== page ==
Thursday, July 3, 2008

Ancient Remedy: Modern Outlook

As the heat wave struck the west coast of America, farm workers had to cope with temperatures upwards of 90+°F. Many such workers are what they euphemistically called undocumented, a term describing illegal immigrant workers who has helped to keep fruit and vegetable prices at about half of that of the UK and most of Europe.

Disaster struck last week, one such 17 year old girl collapsed with heat stroke and died two days later. She was said to have a core temperature of 108°F when admitted, and also found to be pregnant. Her employers instructed the family to tell the hospital staff that she was out jogging. In a vineyard in California. How creative!

Governor Schwarzenegger attended the funeral and said: “This land gives us a lot of opportunities but gave her death, and we have to make sure this doesn't happen again."

Such happenings are not limited to the US. In 2004 some illegal migrant workers from China drowned while picking cockles at Morecambe Bay in England.

Chinese farm workers have always worked in the heat of the fields but heat stroke seems to be rather uncommon. I wonder if our dried preserved plum has something to do with this.

Preserved Plum---Batou
The Chinese preserved plum is said to quench thirst, and as a child I could never really understand the rationale. Now I know. It is preserved with salt, sugar and herbs such as licorice by a complex process. If you suck one of these plums and then drink water, you have the combination of sugar and salt that carries the salt back into the system. Why plums? Like a lot of fruits, plums contain potassium. This is oral rehydration therapy (ORT) the ancient Chinese way, before the science of modern ORT.

It has to be said that the diet of many such Chinese workers was generally higher in sodium, from dried salted fish and vegetables. It is likely that the serum sodium of many such workers would have been at the high end of the normal range. Modern advice on cutting down sodium often does not take account of sweating in hot countries. A friend of mine with hypertension had an epileptic seizure when he went to work in Singapore. Luckily the medical services there were alert to the problem and he survived. He was on a low sodium diet and on diuretics amongst other medications.

I also remember one very hot August day when we hiked down Grand Canyon to Angel Point. There were warnings everywhere of the risks and even fatalities on such walks. The National Park did have clean drinking water taps along the way and one particular girl overdid the drinking. She had a narrow escape, as the Ranger fortunately knew a thing or two about rehydration. He put some salt in a can of Sprite and reverted a potentially serious situation.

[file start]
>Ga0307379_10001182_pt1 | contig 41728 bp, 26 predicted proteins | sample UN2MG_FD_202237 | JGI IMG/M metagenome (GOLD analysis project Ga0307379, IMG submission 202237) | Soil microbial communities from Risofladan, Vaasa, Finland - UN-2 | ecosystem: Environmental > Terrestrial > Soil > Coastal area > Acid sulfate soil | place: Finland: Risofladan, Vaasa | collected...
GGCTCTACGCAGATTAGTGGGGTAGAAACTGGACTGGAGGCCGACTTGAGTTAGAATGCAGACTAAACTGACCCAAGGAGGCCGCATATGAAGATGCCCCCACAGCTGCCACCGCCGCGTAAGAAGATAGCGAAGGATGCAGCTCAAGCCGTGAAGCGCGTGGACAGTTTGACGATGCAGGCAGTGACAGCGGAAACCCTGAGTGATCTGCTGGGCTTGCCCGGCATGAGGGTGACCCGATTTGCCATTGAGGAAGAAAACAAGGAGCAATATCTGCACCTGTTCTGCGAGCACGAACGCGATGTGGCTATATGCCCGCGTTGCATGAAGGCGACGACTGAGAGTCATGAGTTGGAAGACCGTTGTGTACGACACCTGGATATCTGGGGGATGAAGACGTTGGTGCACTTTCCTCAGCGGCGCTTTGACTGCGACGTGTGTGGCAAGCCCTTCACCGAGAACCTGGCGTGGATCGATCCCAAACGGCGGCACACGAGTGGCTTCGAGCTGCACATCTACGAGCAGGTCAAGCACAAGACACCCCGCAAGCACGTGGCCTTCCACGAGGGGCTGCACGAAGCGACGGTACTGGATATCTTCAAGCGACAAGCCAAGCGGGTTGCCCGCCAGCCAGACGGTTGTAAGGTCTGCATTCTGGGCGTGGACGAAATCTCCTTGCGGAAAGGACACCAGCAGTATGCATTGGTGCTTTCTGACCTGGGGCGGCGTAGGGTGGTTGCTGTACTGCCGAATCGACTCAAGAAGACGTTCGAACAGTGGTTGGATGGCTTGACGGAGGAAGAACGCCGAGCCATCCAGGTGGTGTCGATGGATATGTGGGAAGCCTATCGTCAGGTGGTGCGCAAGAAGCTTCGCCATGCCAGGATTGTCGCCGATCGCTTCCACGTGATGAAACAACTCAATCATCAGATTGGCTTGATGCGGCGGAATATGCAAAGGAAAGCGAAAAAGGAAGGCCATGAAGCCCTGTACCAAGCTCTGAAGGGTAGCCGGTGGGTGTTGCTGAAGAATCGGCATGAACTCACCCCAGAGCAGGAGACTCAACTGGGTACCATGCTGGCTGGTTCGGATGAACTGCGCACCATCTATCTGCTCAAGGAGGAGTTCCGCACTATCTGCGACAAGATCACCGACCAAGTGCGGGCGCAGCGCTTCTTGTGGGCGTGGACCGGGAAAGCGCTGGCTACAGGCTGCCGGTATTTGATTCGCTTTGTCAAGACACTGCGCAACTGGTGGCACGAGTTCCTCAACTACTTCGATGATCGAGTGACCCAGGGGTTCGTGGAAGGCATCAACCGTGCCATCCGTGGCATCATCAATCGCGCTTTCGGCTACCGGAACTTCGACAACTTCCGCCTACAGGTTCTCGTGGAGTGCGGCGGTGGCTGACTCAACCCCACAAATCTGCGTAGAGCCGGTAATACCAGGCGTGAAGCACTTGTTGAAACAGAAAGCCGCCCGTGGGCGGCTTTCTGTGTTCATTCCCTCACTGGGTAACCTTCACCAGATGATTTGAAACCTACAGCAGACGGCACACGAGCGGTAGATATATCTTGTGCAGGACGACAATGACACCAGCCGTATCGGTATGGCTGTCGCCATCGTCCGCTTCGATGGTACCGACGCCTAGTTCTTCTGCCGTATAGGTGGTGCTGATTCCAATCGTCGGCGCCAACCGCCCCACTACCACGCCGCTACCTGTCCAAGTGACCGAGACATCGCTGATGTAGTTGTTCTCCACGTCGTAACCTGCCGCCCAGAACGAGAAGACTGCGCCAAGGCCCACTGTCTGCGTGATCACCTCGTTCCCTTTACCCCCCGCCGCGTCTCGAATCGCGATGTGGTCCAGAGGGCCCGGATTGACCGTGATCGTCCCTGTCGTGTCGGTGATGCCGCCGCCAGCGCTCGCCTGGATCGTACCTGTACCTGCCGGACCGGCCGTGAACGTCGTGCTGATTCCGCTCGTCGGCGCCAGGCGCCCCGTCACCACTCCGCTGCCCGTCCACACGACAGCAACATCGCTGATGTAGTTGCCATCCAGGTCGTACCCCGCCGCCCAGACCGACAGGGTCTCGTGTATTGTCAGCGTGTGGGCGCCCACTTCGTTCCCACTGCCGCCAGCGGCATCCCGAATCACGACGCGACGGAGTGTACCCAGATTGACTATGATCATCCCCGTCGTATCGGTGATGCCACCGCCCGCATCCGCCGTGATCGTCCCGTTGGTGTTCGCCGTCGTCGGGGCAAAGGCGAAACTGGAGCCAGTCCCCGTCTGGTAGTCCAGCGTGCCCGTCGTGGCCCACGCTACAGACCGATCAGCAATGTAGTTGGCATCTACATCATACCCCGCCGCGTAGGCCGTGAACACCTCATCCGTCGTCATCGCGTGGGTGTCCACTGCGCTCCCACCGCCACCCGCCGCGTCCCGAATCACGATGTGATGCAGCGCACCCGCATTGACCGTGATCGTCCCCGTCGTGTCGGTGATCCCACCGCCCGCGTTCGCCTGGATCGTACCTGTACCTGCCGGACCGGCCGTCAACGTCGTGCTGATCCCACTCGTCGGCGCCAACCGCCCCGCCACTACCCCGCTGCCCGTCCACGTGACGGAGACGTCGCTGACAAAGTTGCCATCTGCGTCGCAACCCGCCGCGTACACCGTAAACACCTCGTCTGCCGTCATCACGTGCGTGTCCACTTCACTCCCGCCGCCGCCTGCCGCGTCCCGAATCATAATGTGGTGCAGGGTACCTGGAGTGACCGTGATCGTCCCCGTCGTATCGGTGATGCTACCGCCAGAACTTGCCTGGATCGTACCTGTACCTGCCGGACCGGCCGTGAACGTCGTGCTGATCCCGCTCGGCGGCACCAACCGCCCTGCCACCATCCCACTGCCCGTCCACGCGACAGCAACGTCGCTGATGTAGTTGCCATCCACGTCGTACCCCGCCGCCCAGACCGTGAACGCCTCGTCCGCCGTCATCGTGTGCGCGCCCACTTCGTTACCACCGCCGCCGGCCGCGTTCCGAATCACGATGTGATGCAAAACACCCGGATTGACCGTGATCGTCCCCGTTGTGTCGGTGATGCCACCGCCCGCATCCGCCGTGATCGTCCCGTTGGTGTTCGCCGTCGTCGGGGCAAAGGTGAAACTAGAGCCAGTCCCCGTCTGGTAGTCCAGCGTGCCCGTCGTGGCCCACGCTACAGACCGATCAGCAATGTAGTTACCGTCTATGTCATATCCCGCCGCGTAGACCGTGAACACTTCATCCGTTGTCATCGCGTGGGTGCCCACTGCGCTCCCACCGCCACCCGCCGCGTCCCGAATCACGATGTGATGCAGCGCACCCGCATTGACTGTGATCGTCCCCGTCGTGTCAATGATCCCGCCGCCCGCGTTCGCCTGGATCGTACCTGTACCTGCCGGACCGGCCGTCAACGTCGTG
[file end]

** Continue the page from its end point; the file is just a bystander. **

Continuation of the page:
When the first public golf course was opened on the beautiful island of Kau Sai Chau in Hong Kong, drinking water was provided along the course. One player drank so much that he nearly died of water intoxication (result of drinking excessive amounts of plain water which causes a low concentration of sodium in the blood leading to amongst other problems: ‘brain’ swelling---cerebral oedema). Marathon runners are at greater risk than most as reported by the New England Medical Journal. There have been other notable cases of water intoxication elsewhere. I remember one of my professors telling us: the body survives dehydration much better than drowning. How right he was, as water intoxication is in a sense a kind of drowning.

The first time we went to Thailand the most amazing dip was simply a bowl of sugar that has been mixed with salt and some chopped chilies for good measure. This dip was used for serving unripe mangoes, papayas, guavas and other local fruits, and gave me a taste sensation that was unforgettable. Same principle as ORT.

In Thailand, workers in rice fields, fruit orchards and vegetable patches manage to survive temperatures of over 100°F.

Governor Schwarzenegger did legislate in 2005 and had stringent rules for farmers regarding health provisions such as toilets and water stations for their workers. However, rules get broken often because of cost. Technology is there for safe rehydration. Remember Gatorade? If Governor Schwarzenegger was to legislate for the employers to supply Gatorade, imagine the impact on the price of fruits, vegetables and wines: probably doubling or tripling!

On the other hand, Chinese dried plums are such neat, little, easy to carry things. Perhaps we should try to popularize this ancient remedy for the benefit of all. Be warned, only those made with sugar and salt work, not the ones with artificial sweeteners.


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